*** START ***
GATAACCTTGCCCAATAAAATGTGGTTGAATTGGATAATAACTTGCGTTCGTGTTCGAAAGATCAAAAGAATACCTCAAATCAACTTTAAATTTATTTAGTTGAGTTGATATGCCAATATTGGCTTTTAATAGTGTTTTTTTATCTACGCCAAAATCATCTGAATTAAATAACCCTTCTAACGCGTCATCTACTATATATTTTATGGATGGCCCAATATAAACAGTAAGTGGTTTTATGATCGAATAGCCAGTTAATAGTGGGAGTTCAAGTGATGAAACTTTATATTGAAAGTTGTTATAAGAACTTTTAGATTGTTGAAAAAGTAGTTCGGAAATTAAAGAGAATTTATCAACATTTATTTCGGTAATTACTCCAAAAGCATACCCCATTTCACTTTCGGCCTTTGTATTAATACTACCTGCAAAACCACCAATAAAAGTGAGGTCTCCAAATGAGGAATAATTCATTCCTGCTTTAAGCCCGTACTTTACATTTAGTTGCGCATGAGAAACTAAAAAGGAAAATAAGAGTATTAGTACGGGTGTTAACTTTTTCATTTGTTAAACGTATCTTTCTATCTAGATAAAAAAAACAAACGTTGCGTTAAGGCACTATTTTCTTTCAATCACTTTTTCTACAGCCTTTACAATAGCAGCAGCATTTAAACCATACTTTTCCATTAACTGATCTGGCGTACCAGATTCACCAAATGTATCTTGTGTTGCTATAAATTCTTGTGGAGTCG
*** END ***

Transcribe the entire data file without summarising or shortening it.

GATAACCTTGCCCAATAAAATGTGGTTGAATTGGATAATAACTTGCGTTCGTGTTCGAAAGATCAAAAGAATACCTCAAATCAACTTTAAATTTATTTAGTTGAGTTGATATGCCAATATTGGCTTTTAATAGTGTTTTTTTATCTACGCCAAAATCATCTGAATTAAATAACCCTTCTAACGCGTCATCTACTATATATTTTATGGATGGCCCAATATAAACAGTAAGTGGTTTTATGATCGAATAGCCAGTTAATAGTGGGAGTTCAAGTGATGAAACTTTATATTGAAAGTTGTTATAAGAACTTTTAGATTGTTGAAAAAGTAGTTCGGAAATTAAAGAGAATTTATCAACATTTATTTCGGTAATTACTCCAAAAGCATACCCCATTTCACTTTCGGCCTTTGTATTAATACTACCTGCAAAACCACCAATAAAAGTGAGGTCTCCAAATGAGGAATAATTCATTCCTGCTTTAAGCCCGTACTTTACATTTAGTTGCGCATGAGAAACTAAAAAGGAAAATAAGAGTATTAGTACGGGTGTTAACTTTTTCATTTGTTAAACGTATCTTTCTATCTAGATAAAAAAAACAAACGTTGCGTTAAGGCACTATTTTCTTTCAATCACTTTTTCTACAGCCTTTACAATAGCAGCAGCATTTAAACCATACTTTTCCATTAACTGATCTGGCGTACCAGATTCACCAAATGTATCTTGTGTTGCTATAAATTCTTGTGGAGTCG